General Assembly Post-Game Wrap-Up/Pre-Game Show: Weds., June 13, 2018

Filed in Delaware, Featured by on June 13, 2018

Strap yourselves in. We’re goin’ for a ride.  It was a very busy legislative day on Tuesday. Here’s the Session Activity Report. The highlights?:

*Legislation providing 12 weeks of family leave for full-time state employees passed the House on largely a party line vote, with all D’s voting yes,  and three R’s, Hensley, Miro and Spiegelman, joining them.  Mike Ramone voted no. Can someone please explain to me how this guy has avoided a D challenge so far this cycle? With Cloutier and Lopez on board as Senate sponsors, it looks like the bill will pass.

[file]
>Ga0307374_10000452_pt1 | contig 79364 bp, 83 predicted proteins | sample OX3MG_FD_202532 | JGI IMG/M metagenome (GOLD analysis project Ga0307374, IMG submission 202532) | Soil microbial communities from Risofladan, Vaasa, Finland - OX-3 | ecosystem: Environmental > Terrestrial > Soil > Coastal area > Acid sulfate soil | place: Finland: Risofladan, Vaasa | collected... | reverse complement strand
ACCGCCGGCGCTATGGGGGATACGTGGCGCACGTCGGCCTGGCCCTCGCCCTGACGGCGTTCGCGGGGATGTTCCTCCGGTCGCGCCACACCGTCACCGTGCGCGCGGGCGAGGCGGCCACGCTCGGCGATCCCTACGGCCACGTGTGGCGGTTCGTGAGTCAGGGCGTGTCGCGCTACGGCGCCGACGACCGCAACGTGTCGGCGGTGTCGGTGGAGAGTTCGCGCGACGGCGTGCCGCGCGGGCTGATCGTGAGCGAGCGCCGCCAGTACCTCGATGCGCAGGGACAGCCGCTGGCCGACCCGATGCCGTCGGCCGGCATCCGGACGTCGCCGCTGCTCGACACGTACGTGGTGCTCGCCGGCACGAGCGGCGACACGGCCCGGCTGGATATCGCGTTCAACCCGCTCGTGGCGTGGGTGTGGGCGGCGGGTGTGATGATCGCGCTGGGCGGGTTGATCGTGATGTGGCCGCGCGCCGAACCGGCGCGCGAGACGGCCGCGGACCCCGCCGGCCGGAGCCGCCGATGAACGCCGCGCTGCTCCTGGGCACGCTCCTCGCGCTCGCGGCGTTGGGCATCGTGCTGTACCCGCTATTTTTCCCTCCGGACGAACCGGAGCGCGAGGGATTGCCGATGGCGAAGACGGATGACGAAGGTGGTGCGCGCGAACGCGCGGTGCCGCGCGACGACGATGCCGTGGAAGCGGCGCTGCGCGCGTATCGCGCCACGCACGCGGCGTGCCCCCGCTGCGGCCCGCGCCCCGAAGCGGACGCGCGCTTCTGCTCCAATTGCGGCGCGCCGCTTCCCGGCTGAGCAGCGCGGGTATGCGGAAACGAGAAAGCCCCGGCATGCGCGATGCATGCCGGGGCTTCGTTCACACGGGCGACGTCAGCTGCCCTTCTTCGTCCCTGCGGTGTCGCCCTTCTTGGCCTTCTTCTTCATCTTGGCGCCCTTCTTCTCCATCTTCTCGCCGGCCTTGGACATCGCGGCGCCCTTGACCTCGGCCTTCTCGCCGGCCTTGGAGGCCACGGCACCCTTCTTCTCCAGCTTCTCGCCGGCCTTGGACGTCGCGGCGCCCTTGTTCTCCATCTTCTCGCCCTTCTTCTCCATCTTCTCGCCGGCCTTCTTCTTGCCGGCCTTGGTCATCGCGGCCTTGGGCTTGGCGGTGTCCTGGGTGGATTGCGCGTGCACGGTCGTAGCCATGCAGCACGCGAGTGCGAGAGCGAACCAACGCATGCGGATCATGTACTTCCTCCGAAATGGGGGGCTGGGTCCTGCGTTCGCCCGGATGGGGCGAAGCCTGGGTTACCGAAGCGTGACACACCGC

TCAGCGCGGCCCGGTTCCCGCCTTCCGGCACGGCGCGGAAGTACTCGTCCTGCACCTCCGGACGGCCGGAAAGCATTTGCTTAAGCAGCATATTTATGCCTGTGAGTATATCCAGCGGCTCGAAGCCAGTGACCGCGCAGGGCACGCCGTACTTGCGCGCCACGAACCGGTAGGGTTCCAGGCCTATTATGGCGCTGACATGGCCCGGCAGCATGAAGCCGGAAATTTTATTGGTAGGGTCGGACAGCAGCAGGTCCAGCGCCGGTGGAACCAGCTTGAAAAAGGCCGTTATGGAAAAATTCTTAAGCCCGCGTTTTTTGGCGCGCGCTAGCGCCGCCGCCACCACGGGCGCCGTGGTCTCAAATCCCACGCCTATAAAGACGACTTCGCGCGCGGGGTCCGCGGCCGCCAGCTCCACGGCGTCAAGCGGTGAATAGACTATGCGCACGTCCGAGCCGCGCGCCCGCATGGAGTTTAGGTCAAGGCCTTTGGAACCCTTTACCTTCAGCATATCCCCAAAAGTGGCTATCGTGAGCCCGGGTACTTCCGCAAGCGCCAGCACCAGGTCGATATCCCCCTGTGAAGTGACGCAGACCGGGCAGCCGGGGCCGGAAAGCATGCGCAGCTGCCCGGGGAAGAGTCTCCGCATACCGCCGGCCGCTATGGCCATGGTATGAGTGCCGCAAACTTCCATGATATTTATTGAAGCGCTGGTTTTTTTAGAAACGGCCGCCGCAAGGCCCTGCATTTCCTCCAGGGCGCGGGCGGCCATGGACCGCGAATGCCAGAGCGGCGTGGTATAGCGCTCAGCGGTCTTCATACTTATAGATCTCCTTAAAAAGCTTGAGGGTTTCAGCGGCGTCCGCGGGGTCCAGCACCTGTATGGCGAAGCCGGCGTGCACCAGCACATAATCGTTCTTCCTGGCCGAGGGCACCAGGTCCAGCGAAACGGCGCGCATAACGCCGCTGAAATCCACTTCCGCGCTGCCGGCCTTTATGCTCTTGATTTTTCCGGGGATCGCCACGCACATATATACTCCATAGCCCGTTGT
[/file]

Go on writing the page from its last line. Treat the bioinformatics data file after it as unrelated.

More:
*Greg Lavelle’s nothingburger of a bill purportedly enabling those convicted of misdemeanor marijuana possession to have their records expunged unanimously passed the Senate. The bill as amended is so tightly-drawn as to apply to virtually nobody.

*Legislation restoring the Delaware Prescription Drug Payment Assistance Program unanimously passed the Senate, reversing one of the most ill-advised budgetary decisions from last year. 

*Rep. Bentz has done it again. His HS 1/HB 346,  which provides some student loan relief for teachers serving high-needs students, passed the House with only one no vote. For once, the ‘no’ vote was not from Rich Collins, but from Ruth Briggs King. Sad.

*The Budget Bill was introduced and Laid On The Table in the Senate. If you’ve got the time, head on over to the Epilogue Language to see what kind of sneaky stuff is in there.